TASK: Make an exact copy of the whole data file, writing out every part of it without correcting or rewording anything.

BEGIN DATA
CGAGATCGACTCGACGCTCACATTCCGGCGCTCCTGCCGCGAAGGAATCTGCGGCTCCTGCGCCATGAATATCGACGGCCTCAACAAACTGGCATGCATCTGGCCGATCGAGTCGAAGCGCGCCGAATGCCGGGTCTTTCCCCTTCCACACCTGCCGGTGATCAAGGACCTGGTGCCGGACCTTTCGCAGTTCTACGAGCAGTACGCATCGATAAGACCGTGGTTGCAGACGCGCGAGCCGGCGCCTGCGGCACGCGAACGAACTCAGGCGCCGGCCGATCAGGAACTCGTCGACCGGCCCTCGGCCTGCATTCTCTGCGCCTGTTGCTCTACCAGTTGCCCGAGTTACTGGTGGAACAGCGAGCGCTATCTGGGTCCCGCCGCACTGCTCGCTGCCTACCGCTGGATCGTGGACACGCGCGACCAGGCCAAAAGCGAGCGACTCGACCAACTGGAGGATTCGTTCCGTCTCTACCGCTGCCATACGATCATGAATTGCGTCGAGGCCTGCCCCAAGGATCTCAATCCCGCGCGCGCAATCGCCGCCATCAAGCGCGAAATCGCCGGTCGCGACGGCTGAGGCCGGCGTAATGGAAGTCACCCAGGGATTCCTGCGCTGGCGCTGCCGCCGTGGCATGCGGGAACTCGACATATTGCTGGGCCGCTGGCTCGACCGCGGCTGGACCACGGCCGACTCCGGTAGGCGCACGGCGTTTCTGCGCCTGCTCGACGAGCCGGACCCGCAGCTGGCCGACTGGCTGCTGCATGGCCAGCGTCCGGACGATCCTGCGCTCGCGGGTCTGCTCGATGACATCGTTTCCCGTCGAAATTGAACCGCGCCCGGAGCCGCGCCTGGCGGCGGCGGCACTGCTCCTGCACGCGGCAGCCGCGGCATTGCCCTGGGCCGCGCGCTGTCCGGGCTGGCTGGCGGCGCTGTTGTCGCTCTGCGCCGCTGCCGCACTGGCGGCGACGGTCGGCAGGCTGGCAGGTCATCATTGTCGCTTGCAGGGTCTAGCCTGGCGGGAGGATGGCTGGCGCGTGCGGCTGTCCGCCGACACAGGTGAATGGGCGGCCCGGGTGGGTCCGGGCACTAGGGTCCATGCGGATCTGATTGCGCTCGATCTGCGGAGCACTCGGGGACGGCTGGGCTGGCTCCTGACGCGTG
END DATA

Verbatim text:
CGAGATCGACTCGACGCTCACATTCCGGCGCTCCTGCCGCGAAGGAATCTGCGGCTCCTGCGCCATGAATATCGACGGCCTCAACAAACTGGCATGCATCTGGCCGATCGAGTCGAAGCGCGCCGAATGCCGGGTCTTTCCCCTTCCACACCTGCCGGTGATCAAGGACCTGGTGCCGGACCTTTCGCAGTTCTACGAGCAGTACGCATCGATAAGACCGTGGTTGCAGACGCGCGAGCCGGCGCCTGCGGCACGCGAACGAACTCAGGCGCCGGCCGATCAGGAACTCGTCGACCGGCCCTCGGCCTGCATTCTCTGCGCCTGTTGCTCTACCAGTTGCCCGAGTTACTGGTGGAACAGCGAGCGCTATCTGGGTCCCGCCGCACTGCTCGCTGCCTACCGCTGGATCGTGGACACGCGCGACCAGGCCAAAAGCGAGCGACTCGACCAACTGGAGGATTCGTTCCGTCTCTACCGCTGCCATACGATCATGAATTGCGTCGAGGCCTGCCCCAAGGATCTCAATCCCGCGCGCGCAATCGCCGCCATCAAGCGCGAAATCGCCGGTCGCGACGGCTGAGGCCGGCGTAATGGAAGTCACCCAGGGATTCCTGCGCTGGCGCTGCCGCCGTGGCATGCGGGAACTCGACATATTGCTGGGCCGCTGGCTCGACCGCGGCTGGACCACGGCCGACTCCGGTAGGCGCACGGCGTTTCTGCGCCTGCTCGACGAGCCGGACCCGCAGCTGGCCGACTGGCTGCTGCATGGCCAGCGTCCGGACGATCCTGCGCTCGCGGGTCTGCTCGATGACATCGTTTCCCGTCGAAATTGAACCGCGCCCGGAGCCGCGCCTGGCGGCGGCGGCACTGCTCCTGCACGCGGCAGCCGCGGCATTGCCCTGGGCCGCGCGCTGTCCGGGCTGGCTGGCGGCGCTGTTGTCGCTCTGCGCCGCTGCCGCACTGGCGGCGACGGTCGGCAGGCTGGCAGGTCATCATTGTCGCTTGCAGGGTCTAGCCTGGCGGGAGGATGGCTGGCGCGTGCGGCTGTCCGCCGACACAGGTGAATGGGCGGCCCGGGTGGGTCCGGGCACTAGGGTCCATGCGGATCTGATTGCGCTCGATCTGCGGAGCACTCGGGGACGGCTGGGCTGGCTCCTGACGCGTG